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A House Divided

Updated: May 10, 2022

White Evangelicals and Black Christians

Northwest Arkansas Democrat-Gazette Op-ed (Published on March 25, 2021)

Author: Dr. RL Booker

Editor: Sara Bishop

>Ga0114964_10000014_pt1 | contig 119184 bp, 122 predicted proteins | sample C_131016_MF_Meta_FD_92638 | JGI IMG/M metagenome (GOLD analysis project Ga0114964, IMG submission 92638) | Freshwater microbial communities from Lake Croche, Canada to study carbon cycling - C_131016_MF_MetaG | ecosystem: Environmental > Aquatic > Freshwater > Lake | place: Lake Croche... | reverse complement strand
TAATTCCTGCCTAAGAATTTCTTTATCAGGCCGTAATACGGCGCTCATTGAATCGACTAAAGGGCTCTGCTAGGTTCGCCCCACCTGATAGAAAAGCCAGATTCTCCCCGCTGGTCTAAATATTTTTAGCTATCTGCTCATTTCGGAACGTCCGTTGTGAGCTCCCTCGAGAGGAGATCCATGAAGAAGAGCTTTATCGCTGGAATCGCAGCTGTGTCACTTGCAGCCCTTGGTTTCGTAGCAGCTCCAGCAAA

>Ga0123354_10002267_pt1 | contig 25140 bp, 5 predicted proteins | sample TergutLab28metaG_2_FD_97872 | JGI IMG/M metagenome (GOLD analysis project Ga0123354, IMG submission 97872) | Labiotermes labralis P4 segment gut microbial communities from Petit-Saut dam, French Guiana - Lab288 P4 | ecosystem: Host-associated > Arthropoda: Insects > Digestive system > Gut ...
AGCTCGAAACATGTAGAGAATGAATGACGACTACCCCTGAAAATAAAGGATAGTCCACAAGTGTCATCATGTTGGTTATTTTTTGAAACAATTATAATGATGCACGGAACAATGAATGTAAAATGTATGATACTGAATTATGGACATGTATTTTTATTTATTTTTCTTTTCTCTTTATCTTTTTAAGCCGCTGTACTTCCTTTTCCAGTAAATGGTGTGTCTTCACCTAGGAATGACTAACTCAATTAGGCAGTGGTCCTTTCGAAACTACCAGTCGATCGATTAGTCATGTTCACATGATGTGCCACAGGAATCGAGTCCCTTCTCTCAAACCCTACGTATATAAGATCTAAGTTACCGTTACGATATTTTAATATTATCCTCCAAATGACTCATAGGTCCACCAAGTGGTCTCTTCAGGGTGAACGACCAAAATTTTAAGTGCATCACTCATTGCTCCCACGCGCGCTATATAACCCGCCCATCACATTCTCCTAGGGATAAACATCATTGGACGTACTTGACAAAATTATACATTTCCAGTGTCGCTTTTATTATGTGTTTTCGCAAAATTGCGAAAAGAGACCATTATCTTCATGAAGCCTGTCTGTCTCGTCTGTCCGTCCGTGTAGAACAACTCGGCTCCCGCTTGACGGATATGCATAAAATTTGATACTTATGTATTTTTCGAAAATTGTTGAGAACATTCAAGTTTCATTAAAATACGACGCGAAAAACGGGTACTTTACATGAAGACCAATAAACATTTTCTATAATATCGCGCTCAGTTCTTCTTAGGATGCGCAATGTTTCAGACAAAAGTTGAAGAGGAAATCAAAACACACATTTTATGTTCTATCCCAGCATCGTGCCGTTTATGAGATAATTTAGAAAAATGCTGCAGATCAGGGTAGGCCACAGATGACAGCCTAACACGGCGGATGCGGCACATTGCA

Conservative evangelical leader and author Beth Moore recently decided to step away from the Southern Baptist Convention (SBC). The popular author has been an outspoken critic of the verbal abuse, sexism, and misogyny within the evangelical Christian Church and voiced deep concern about evangelicals' embrace of former president Donald Trump. "I have never seen anything in these United States of America I found more astonishingly seductive & dangerous to the saints of God than Trumpism," Moore said. "This Christian nationalism is not of God. Move back from it." Evangelical Christians voted overwhelmingly for Donald Trump in 2016 (81%), and 75% voted for him in 2020. Compare this to the 90% of Black Protestants that opposed Trump in 2020. As a person who identifies as a Black Protestant, the dividing line is not about our stances on abortion or the Second Amendment: instead, it is about race. We refuse to vote for a party that continues to pass laws and policies that disproportionately affect Black and Brown people and deny our humanity. In The Long Southern Strategy, University of Arkansas professors Dr. Angie Maxwell and Dr. Todd Shields outlined the 50+ year strategy that the Republican Party used to win over disaffected white voters by taking advantage of racial anxieties and using feminism and religion to skillfully manipulate the people who live in the 11 states of the old Confederacy.